(SCT:
www.educause.edu/LibraryDetailPage/666?ID=CSD3820)





Making the Business Case

“Hard” Benefits


More efficient use of staff
time

Self
-
service applications
reduce cost of support visits
and calls

Lower Computing Costs

Enterprise frameworks for
storing, sharing, accessing
business content reduce
costs

Reduced Travel Expenses

Collaboration services create
effective remote
communication

Making the Business Case

Sungard SCT “Word Formula” example
calculation for Putting Student Grades online:

To calculate cost savings that will accrue from student self
-
service, we
need to know the following information:

∙ Total number of students (e.g., 10,000) at your institution

· Number of students (e.g., 8,000) who use the institution’s intranet

∙ Number of times per year that students interact in person with the
records office to view grade records (e.g., 2times per year)

∙ Average time
in minutes
spent responding to in
-
person student
request (e.g., 6 minutes per request)

· Registrar’s office clerical labor cost
per hour
(e.g., $11.00/hour)

∙ Estimated percentage of in
-
person student information requests that
will be eliminated if grades are available for viewing via campus portal
(e.g., 80%)


Making the Business Case

“Soft” Benefits


Increased productivity

Users locate and manage
their work more easily

Support strategic objectives

Building a paperless
organization; enhancing
research; improving
teaching/learning

Increased student
satisfaction

Institutions known for
outstanding student services
were early portal adopters

Making the Business Case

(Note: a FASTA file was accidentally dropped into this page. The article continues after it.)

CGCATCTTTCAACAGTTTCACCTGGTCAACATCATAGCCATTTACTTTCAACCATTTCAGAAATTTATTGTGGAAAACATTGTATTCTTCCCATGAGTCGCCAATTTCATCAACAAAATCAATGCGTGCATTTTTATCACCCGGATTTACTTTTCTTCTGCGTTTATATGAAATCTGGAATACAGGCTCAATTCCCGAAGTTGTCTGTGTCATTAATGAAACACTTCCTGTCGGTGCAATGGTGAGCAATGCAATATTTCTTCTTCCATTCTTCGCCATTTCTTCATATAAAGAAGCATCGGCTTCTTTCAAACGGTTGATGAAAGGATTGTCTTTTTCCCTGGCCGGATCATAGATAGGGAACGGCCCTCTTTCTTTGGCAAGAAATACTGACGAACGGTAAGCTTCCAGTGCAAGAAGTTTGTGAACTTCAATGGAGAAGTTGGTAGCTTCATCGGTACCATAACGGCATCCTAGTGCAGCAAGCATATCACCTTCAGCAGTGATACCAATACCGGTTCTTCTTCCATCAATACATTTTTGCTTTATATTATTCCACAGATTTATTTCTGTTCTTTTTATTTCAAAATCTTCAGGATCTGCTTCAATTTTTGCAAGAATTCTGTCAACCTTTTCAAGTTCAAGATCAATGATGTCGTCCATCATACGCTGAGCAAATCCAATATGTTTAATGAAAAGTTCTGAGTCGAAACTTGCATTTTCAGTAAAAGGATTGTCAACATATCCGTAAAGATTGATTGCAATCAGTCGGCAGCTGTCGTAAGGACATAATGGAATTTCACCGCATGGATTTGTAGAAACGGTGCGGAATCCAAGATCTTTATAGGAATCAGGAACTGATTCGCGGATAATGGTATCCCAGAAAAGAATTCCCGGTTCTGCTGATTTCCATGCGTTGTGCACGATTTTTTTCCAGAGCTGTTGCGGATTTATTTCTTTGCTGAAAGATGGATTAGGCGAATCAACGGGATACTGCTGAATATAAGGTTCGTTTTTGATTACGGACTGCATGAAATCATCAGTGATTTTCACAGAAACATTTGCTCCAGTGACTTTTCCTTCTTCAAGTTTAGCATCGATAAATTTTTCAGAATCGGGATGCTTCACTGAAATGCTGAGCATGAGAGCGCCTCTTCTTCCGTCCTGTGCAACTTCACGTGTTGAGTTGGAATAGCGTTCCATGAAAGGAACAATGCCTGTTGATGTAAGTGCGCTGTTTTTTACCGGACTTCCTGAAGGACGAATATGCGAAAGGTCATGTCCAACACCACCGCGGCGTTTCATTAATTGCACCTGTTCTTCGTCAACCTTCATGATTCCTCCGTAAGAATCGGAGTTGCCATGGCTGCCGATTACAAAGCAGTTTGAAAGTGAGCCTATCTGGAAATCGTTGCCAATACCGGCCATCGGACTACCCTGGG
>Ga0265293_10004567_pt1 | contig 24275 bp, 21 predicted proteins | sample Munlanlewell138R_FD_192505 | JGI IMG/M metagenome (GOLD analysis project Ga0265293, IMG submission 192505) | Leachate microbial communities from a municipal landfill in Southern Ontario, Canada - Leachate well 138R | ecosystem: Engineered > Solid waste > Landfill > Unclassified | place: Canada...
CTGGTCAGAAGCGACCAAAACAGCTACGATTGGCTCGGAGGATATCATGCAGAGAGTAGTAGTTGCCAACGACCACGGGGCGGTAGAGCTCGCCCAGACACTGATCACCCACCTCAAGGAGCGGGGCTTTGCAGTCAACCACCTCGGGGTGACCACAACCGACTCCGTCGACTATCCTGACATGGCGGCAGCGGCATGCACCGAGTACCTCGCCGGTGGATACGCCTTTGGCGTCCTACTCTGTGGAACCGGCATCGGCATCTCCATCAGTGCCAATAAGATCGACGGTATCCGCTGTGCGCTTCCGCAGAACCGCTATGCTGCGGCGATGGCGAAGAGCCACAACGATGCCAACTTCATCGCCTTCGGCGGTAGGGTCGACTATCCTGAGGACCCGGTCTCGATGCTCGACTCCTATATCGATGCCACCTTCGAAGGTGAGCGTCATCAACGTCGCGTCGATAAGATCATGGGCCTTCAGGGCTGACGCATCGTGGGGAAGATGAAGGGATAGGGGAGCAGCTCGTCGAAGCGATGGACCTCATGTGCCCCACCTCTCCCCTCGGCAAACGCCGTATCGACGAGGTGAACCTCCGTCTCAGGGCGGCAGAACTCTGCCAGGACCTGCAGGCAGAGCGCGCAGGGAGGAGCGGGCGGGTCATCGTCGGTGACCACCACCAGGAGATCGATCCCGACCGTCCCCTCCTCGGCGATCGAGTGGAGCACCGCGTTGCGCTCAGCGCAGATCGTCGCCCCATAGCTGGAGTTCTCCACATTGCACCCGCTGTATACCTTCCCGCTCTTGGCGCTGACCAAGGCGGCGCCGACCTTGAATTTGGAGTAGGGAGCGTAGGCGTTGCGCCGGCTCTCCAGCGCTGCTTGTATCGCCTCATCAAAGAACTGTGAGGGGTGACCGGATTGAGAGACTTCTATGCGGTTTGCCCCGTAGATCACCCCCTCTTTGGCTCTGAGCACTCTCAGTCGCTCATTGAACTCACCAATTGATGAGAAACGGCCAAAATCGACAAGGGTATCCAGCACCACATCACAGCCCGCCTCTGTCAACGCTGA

IT Infrastructure


Reduced Support Calls

User Self
-
Service

Reduced System Integration
Costs

Adaptable infrastructure; re
-
usable services

Lower Password
Administration Costs

Single sign
-
on

Reduced redundancy

HW/SW Purchase Avoidance

Reduced cost of changing
vendors; increased choices

Open Standards

Reduced training costs

Collaboration tools

Making the Business Case

Business Process Improvement


Increased Alumni Donations

Alumni portal builds school
identity; online contributions

Increased Staff Productivity

Aggregation and Search
foster easier access to
information

Less costly to do business

Process automation

Easier to improve business
processes

Integration, workflow,
collaboration tools,
aggregation

Reduced cost of changing
vendors; increased choices

Open Standards

Making the Business Case

Meet Strategic Objectives


Improved teaching and learning

Improved communication and collaboration

Tuition generation

Facilitate Research

Build community

Hull
-

Background 2001

MIS Application
-

Ageing, Ingres based

Library Systems
-

Innovative


Both with limited web interfaces

Institutional web content


Web sites by Heinz

Staff Intranet
-



Assorted mid
-
late 90s technologies

Virtual Learning Environments (aka LMS)


Low license level, monolithic

BUT
-

Latter excepted, all within a converged
service

For Hull, why a Portal?

Single point of call for users


Simplified sign
-
on

Target delivery to user needs


Not all users need all content & apps

Common presentation layer


Users learn interface once

Abstract presentation layer from app


More productive use of development staff

The Digital University Project

Began in Student Intranet planning

Review & renew institutional processes

Address user overload


Multiple passwords?


Multiple interfaces?


Accessibility?

Address development overload


Enable component / service re
-
use


(Don’t re
-
invent presentation …)

Governance & Process

Establish common vision

Senior Management buy